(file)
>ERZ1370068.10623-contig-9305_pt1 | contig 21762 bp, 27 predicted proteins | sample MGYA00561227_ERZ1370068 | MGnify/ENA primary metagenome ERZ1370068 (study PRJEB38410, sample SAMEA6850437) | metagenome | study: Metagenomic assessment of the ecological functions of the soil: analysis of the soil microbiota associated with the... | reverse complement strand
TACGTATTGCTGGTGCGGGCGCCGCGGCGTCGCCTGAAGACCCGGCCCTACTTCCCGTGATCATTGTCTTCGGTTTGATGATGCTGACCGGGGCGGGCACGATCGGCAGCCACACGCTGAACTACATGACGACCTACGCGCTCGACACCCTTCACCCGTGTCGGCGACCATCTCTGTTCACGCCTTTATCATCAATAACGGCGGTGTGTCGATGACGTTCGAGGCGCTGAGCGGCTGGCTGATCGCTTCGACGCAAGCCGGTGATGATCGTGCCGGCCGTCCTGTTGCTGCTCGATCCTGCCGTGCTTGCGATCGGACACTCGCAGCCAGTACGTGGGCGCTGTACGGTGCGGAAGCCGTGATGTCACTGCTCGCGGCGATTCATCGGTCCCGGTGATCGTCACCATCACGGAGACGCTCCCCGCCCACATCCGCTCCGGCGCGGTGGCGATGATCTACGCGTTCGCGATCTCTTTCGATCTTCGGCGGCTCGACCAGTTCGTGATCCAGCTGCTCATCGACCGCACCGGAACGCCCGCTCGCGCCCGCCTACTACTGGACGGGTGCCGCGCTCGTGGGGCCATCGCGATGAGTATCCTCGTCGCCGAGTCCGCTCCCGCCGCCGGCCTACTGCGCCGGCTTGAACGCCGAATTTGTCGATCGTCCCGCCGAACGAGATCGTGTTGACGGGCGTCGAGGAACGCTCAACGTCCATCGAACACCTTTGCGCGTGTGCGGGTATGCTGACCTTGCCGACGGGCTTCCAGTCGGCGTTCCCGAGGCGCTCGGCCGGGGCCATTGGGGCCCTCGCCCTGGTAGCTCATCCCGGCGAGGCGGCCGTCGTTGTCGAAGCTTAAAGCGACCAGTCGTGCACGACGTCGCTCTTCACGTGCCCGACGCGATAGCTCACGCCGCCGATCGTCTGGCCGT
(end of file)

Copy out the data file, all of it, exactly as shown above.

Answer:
>ERZ1370068.10623-contig-9305_pt1 | contig 21762 bp, 27 predicted proteins | sample MGYA00561227_ERZ1370068 | MGnify/ENA primary metagenome ERZ1370068 (study PRJEB38410, sample SAMEA6850437) | metagenome | study: Metagenomic assessment of the ecological functions of the soil: analysis of the soil microbiota associated with the... | reverse complement strand
TACGTATTGCTGGTGCGGGCGCCGCGGCGTCGCCTGAAGACCCGGCCCTACTTCCCGTGATCATTGTCTTCGGTTTGATGATGCTGACCGGGGCGGGCACGATCGGCAGCCACACGCTGAACTACATGACGACCTACGCGCTCGACACCCTTCACCCGTGTCGGCGACCATCTCTGTTCACGCCTTTATCATCAATAACGGCGGTGTGTCGATGACGTTCGAGGCGCTGAGCGGCTGGCTGATCGCTTCGACGCAAGCCGGTGATGATCGTGCCGGCCGTCCTGTTGCTGCTCGATCCTGCCGTGCTTGCGATCGGACACTCGCAGCCAGTACGTGGGCGCTGTACGGTGCGGAAGCCGTGATGTCACTGCTCGCGGCGATTCATCGGTCCCGGTGATCGTCACCATCACGGAGACGCTCCCCGCCCACATCCGCTCCGGCGCGGTGGCGATGATCTACGCGTTCGCGATCTCTTTCGATCTTCGGCGGCTCGACCAGTTCGTGATCCAGCTGCTCATCGACCGCACCGGAACGCCCGCTCGCGCCCGCCTACTACTGGACGGGTGCCGCGCTCGTGGGGCCATCGCGATGAGTATCCTCGTCGCCGAGTCCGCTCCCGCCGCCGGCCTACTGCGCCGGCTTGAACGCCGAATTTGTCGATCGTCCCGCCGAACGAGATCGTGTTGACGGGCGTCGAGGAACGCTCAACGTCCATCGAACACCTTTGCGCGTGTGCGGGTATGCTGACCTTGCCGACGGGCTTCCAGTCGGCGTTCCCGAGGCGCTCGGCCGGGGCCATTGGGGCCCTCGCCCTGGTAGCTCATCCCGGCGAGGCGGCCGTCGTTGTCGAAGCTTAAAGCGACCAGTCGTGCACGACGTCGCTCTTCACGTGCCCGACGCGATAGCTCACGCCGCCGATCGTCTGGCCGT